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Orthodox Jewish feminist group launches project to ease access to abortion

‘We are prioritizing women who need abortions,’ said Daphne Lazar Price, executive director of the Jewish Orthodox Feminist Alliance

A prominent Orthodox feminist group is launching a project on Thursday to help Orthodox Jews access abortion, particularly those who live in states where the procedure is no longer legal or remains accessible in very few circumstances.

The Jewish Orthodox Feminist Alliance will refer women to groups that can facilitate abortions, educate rabbis on the topic and develop a network of Orthodox supporters who can guide women who want to end their pregnancies. An “Abortion Access” link now sits high on the group’s homepage.

“Some other Jewish groups are working on legislation and doing awareness-raising, but we are prioritizing women who need abortions,” said Daphne Lazar Price, JOFA’s executive director.

“Our expertise is in the Orthodox community, but if someone else reaches out to us for help, we will not turn them away,” she added.

The impetus for the project is the Supreme Court ruling in June that overturned Roe v. Wade, the landmark 1973 federal case that established a federal right to an abortion. The end of Wade left about a third of the nation’s women of childbearing age nearly without access to an elective abortion in their home states.

JOFA, which has about 7,000 members in the U.S., said it will coordinate with Orthodox communities across the nation to implement its new project.

“It is just as important in Texas as it is in Teaneck,” she said. Texas bans abortions at all stages of pregnancy except for rape, incest or the health of the mother. Teaneck, with its sizable Orthodox population, is a township in New Jersey, a state that permits abortions at all stages of pregnancy.

JOFA may raise some eyebrows within the Orthodox community for its embrace of abortion rights, but it wouldn’t be the first time this year that the group made headlines. In the spring, the group was thrown into turmoil over accusations of sexual harassment against one of its founders.

A namesake who suffered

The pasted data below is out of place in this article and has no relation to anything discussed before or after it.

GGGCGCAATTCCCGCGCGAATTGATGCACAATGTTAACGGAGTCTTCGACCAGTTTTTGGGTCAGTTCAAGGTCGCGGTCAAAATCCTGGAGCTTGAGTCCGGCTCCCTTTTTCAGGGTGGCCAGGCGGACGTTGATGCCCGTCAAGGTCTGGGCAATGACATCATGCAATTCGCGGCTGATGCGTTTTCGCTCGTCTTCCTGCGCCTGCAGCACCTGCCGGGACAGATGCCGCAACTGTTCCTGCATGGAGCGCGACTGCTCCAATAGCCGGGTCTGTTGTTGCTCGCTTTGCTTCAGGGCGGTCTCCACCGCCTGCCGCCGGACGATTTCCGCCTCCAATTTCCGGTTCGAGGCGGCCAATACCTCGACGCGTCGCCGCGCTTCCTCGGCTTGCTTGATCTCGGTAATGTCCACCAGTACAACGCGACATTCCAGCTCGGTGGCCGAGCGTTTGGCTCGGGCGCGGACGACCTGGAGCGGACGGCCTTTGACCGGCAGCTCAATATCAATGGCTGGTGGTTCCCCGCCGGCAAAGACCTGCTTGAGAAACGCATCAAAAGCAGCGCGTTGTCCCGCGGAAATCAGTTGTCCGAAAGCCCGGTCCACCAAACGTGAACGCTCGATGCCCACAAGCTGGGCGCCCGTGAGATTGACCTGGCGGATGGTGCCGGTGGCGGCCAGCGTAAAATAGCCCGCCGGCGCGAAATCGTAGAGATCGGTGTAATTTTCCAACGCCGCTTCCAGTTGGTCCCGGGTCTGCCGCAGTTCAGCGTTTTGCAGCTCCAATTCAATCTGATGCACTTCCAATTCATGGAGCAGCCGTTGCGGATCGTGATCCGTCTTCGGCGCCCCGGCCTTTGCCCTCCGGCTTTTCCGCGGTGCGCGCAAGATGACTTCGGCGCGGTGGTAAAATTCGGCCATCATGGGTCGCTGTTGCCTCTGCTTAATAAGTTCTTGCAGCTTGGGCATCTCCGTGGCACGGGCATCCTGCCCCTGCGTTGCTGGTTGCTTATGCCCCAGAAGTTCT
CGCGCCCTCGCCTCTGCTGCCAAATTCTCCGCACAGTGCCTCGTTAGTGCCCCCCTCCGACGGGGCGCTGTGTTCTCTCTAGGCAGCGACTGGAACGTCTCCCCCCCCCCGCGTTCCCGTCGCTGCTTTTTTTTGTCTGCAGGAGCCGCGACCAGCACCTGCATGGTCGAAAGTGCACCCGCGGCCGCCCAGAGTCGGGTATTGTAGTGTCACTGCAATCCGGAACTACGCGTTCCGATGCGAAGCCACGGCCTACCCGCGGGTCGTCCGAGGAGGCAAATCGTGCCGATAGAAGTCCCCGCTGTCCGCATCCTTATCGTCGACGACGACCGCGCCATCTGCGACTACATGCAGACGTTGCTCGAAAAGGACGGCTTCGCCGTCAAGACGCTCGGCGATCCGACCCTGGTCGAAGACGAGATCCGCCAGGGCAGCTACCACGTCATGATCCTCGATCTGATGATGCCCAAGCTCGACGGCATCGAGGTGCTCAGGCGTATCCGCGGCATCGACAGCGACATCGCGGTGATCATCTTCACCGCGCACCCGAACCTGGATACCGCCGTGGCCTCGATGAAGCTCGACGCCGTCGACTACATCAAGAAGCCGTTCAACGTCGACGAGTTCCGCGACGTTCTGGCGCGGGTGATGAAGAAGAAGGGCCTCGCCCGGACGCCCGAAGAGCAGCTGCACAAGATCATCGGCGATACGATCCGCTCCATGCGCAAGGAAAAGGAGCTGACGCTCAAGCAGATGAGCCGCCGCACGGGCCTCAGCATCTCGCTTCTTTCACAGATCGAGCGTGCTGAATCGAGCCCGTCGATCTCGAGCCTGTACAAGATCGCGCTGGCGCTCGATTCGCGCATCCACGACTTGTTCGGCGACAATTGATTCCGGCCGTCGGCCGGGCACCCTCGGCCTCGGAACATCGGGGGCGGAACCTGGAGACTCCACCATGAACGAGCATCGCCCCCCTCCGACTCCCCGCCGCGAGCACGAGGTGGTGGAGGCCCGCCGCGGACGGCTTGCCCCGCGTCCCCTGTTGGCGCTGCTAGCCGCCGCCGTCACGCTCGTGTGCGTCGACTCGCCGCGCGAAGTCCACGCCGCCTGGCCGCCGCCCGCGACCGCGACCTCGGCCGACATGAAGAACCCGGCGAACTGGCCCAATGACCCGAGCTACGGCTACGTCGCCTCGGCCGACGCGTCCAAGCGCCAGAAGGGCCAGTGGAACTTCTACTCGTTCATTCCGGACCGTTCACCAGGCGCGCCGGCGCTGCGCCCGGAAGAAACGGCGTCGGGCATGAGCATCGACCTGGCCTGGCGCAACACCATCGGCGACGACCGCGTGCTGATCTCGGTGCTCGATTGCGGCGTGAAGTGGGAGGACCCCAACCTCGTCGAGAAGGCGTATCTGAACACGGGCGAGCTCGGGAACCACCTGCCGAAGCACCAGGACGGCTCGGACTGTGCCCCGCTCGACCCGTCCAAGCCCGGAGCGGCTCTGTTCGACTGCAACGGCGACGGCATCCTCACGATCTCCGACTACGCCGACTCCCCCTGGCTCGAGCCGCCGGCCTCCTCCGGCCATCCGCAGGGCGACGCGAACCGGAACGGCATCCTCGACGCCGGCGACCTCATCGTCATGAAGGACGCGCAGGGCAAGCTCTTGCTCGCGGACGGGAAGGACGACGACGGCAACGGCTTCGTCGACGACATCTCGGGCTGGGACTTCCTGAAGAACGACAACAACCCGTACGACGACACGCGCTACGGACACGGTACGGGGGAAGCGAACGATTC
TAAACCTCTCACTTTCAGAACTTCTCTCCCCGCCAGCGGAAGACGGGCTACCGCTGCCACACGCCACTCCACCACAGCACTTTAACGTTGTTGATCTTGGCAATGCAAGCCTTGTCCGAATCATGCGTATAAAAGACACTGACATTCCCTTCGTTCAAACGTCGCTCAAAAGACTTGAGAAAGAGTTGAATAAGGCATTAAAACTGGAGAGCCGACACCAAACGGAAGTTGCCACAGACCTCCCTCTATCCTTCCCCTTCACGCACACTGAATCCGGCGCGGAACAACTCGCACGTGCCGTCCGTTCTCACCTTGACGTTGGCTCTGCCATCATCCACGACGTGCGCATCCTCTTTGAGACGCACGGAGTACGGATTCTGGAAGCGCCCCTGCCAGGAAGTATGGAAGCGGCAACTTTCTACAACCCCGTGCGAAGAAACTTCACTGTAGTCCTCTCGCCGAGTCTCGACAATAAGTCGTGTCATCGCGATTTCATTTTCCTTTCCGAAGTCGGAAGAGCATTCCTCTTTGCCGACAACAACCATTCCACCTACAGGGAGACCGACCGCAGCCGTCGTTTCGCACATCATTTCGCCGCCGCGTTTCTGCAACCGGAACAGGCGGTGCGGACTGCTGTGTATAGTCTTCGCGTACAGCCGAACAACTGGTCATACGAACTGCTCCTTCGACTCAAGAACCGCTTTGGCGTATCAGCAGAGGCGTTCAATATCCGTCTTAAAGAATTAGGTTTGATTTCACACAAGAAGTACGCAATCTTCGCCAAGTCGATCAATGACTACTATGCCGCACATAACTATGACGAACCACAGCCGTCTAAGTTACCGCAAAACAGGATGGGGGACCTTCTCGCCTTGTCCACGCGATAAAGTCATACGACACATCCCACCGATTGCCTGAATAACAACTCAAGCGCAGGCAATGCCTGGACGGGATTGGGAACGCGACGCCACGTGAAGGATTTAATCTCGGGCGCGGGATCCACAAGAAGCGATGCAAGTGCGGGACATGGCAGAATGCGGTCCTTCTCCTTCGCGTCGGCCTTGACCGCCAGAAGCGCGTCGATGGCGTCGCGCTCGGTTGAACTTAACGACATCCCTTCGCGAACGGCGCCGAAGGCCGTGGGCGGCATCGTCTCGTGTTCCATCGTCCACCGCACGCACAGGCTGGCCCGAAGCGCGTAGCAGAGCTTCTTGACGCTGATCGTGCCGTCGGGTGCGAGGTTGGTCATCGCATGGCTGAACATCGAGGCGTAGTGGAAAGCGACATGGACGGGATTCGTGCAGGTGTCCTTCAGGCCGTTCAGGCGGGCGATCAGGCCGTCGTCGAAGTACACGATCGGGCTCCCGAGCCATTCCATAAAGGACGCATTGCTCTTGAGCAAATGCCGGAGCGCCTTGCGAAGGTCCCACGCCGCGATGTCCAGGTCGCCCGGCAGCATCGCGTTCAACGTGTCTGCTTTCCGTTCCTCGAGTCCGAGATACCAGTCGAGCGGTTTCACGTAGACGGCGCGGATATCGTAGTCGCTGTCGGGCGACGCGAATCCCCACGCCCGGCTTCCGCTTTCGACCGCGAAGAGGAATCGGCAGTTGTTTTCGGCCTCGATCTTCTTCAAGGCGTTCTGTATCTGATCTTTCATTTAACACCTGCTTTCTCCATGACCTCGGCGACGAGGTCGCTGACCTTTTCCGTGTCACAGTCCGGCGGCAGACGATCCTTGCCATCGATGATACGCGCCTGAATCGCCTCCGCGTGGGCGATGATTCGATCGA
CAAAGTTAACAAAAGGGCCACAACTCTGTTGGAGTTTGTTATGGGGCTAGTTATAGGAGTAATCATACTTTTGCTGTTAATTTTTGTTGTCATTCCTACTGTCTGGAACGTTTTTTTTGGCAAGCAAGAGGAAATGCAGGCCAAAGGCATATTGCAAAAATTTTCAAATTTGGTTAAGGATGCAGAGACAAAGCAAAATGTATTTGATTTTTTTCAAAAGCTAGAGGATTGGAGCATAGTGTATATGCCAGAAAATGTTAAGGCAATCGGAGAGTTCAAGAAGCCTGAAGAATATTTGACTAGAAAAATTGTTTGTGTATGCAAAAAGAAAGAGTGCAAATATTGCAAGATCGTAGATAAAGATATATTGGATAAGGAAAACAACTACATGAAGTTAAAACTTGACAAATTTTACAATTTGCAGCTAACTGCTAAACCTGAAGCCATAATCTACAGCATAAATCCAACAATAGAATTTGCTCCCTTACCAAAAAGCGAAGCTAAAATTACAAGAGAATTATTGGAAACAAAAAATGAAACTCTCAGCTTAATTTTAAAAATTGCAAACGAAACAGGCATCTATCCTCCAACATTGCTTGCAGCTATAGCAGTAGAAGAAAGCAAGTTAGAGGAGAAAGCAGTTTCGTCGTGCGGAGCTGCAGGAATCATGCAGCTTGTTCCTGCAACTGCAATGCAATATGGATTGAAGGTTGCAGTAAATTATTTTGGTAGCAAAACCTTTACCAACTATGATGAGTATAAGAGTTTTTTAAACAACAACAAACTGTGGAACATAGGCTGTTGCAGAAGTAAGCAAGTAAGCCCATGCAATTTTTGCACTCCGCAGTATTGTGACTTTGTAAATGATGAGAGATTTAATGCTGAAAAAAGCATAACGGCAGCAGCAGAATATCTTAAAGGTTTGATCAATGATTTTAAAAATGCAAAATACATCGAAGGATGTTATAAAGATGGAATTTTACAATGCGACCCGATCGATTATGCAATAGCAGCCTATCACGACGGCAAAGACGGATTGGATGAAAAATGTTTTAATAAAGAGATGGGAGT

JOFA’s abortion project is called the Rivka Isaacs SAFE plan, an acronym for support, advocacy, funding and education. It is named for JOFA board member Paula Eiselt’s great-grandmother, who almost died in the mid-1930s when she had a back-alley abortion.

“Soon after the Depression they couldn’t afford another child and she had to have an abortion,” Eiselt said of her great-grandmother, who was born in Queens. Isaacs waited until late in life to tell speak of her abortion.

“It was such an horrific experience that when she talked about it, she started to cry,” Eiselt said. 

Orthodoxy and abortion

About 90% of American Jews are not Orthodox, and, surveys show, believe more than any other religious group that women should have the right to an abortion. The Orthodox stance, though, is more diverse and nuanced. Though some Orthodox rabbis hold that the procedure should be exceedingly rare, others are willing to accept it in various circumstances.

But Orthodox Jews who are opposed to abortion do not align with the Christian activists who pushed for the overturning of Roe. Agudath Israel, the Orthodox umbrella group, has weighed in against abortion bans.

“A lot of people do not have all the information about what Jewish law says about abortion, Price said. “It is much more lenient than our Christian counterparts.”

She said JOFA intends to post on its website sources that explain what Jewish law permits.

‘Large families’

As part of the project, JOFA aims to develop a network of Orthodox volunteers, so that when Jewish women choose abortion, they can be supported by someone “who understands them, knows of their needs for Shabbat and other cultural and religious considerations,” Eiselt said.

JOFA has published on its website information to help women find abortion clinics and legal and medical advice on the topic, and it plans public rallies and sign-on letters in partnership with other organizations to raise awareness of bills and laws surrounding abortion. As a 501(c)(3) organization that is tax-exempt, it cannot support candidates or lobby for legislation.

“But we can encourage people to register to vote and direct people to organizations that can lobby, such as the National Council of Jewish Women,” Price said. “And we can reach out to our elected officials and thank them for a bill or encourage them to rethink their position on an issue.”

Another part of JOFA’s initiative is to make sure rabbis are educated about abortion. “It is part of health care in a community that is having a lot of children,” Eiselt said. “You can’t encourage women to have large families and not talk about abortion because every pregnancy can’t be perfect.”

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